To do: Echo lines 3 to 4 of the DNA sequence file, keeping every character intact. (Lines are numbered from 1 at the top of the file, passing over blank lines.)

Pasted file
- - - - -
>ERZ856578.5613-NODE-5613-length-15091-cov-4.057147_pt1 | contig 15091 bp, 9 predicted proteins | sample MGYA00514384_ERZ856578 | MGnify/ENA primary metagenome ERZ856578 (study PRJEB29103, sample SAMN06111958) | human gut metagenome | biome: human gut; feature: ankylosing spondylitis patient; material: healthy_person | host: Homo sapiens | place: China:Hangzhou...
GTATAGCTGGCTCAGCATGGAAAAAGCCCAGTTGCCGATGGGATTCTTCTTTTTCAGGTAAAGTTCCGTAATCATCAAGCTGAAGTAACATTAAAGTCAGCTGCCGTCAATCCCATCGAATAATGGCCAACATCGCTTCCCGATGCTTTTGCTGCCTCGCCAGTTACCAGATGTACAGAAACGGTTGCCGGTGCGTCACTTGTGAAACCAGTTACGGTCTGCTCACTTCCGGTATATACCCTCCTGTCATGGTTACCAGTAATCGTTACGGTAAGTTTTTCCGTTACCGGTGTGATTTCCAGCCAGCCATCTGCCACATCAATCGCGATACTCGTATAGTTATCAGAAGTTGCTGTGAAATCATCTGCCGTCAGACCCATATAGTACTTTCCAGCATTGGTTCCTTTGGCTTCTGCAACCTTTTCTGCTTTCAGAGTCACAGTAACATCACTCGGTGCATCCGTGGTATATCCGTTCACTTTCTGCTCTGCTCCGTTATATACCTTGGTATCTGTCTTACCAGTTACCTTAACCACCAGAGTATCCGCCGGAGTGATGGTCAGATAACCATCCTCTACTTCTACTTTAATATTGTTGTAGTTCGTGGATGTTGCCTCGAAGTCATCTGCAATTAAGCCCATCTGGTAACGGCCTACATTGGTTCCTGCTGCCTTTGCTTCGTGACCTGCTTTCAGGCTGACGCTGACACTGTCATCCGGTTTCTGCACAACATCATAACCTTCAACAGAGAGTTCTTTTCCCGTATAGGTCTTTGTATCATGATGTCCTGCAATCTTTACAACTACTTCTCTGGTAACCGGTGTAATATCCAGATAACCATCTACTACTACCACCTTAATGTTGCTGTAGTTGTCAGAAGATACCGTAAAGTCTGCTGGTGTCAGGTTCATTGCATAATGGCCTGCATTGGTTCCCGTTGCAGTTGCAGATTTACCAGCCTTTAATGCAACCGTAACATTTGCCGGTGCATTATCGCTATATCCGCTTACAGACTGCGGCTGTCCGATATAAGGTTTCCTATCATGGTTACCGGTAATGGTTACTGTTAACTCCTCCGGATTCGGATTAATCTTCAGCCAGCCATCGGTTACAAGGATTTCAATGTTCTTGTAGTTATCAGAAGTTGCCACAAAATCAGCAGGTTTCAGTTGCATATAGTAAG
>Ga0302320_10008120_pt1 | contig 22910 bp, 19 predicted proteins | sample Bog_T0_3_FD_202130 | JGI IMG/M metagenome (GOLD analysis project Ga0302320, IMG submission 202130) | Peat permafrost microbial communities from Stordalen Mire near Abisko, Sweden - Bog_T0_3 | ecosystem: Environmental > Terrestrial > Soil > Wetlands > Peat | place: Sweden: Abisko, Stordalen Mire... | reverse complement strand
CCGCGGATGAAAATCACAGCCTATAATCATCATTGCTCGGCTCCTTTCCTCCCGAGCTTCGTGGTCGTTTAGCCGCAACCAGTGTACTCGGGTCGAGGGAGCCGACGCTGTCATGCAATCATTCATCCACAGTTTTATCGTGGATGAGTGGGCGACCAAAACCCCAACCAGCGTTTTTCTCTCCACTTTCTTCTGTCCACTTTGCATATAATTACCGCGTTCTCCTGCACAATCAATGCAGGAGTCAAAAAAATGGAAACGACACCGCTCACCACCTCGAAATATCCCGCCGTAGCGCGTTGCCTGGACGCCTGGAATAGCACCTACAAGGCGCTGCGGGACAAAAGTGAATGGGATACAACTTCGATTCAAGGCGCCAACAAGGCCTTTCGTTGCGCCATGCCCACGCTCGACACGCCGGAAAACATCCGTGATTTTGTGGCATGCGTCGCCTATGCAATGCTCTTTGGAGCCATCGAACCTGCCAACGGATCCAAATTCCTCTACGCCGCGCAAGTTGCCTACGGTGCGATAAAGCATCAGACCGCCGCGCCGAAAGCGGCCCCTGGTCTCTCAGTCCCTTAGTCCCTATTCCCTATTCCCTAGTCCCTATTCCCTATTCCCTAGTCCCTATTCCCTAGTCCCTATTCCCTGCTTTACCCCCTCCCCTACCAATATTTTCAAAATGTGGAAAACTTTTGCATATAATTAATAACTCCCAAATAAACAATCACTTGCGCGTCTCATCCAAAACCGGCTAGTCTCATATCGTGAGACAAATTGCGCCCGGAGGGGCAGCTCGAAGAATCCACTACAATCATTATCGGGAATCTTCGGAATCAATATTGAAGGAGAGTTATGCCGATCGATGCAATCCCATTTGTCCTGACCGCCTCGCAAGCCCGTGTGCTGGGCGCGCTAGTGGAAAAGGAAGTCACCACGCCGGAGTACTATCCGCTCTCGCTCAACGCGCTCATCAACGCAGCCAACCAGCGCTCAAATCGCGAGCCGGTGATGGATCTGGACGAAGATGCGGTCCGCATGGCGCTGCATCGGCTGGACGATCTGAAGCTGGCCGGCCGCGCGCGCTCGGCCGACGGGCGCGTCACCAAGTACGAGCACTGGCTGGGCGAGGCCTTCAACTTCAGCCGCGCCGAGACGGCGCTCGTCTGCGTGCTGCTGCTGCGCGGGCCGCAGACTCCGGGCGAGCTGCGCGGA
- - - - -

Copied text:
>Ga0302320_10008120_pt1 | contig 22910 bp, 19 predicted proteins | sample Bog_T0_3_FD_202130 | JGI IMG/M metagenome (GOLD analysis project Ga0302320, IMG submission 202130) | Peat permafrost microbial communities from Stordalen Mire near Abisko, Sweden - Bog_T0_3 | ecosystem: Environmental > Terrestrial > Soil > Wetlands > Peat | place: Sweden: Abisko, Stordalen Mire... | reverse complement strand
CCGCGGATGAAAATCACAGCCTATAATCATCATTGCTCGGCTCCTTTCCTCCCGAGCTTCGTGGTCGTTTAGCCGCAACCAGTGTACTCGGGTCGAGGGAGCCGACGCTGTCATGCAATCATTCATCCACAGTTTTATCGTGGATGAGTGGGCGACCAAAACCCCAACCAGCGTTTTTCTCTCCACTTTCTTCTGTCCACTTTGCATATAATTACCGCGTTCTCCTGCACAATCAATGCAGGAGTCAAAAAAATGGAAACGACACCGCTCACCACCTCGAAATATCCCGCCGTAGCGCGTTGCCTGGACGCCTGGAATAGCACCTACAAGGCGCTGCGGGACAAAAGTGAATGGGATACAACTTCGATTCAAGGCGCCAACAAGGCCTTTCGTTGCGCCATGCCCACGCTCGACACGCCGGAAAACATCCGTGATTTTGTGGCATGCGTCGCCTATGCAATGCTCTTTGGAGCCATCGAACCTGCCAACGGATCCAAATTCCTCTACGCCGCGCAAGTTGCCTACGGTGCGATAAAGCATCAGACCGCCGCGCCGAAAGCGGCCCCTGGTCTCTCAGTCCCTTAGTCCCTATTCCCTATTCCCTAGTCCCTATTCCCTATTCCCTAGTCCCTATTCCCTAGTCCCTATTCCCTGCTTTACCCCCTCCCCTACCAATATTTTCAAAATGTGGAAAACTTTTGCATATAATTAATAACTCCCAAATAAACAATCACTTGCGCGTCTCATCCAAAACCGGCTAGTCTCATATCGTGAGACAAATTGCGCCCGGAGGGGCAGCTCGAAGAATCCACTACAATCATTATCGGGAATCTTCGGAATCAATATTGAAGGAGAGTTATGCCGATCGATGCAATCCCATTTGTCCTGACCGCCTCGCAAGCCCGTGTGCTGGGCGCGCTAGTGGAAAAGGAAGTCACCACGCCGGAGTACTATCCGCTCTCGCTCAACGCGCTCATCAACGCAGCCAACCAGCGCTCAAATCGCGAGCCGGTGATGGATCTGGACGAAGATGCGGTCCGCATGGCGCTGCATCGGCTGGACGATCTGAAGCTGGCCGGCCGCGCGCGCTCGGCCGACGGGCGCGTCACCAAGTACGAGCACTGGCTGGGCGAGGCCTTCAACTTCAGCCGCGCCGAGACGGCGCTCGTCTGCGTGCTGCTGCTGCGCGGGCCGCAGACTCCGGGCGAGCTGCGCGGA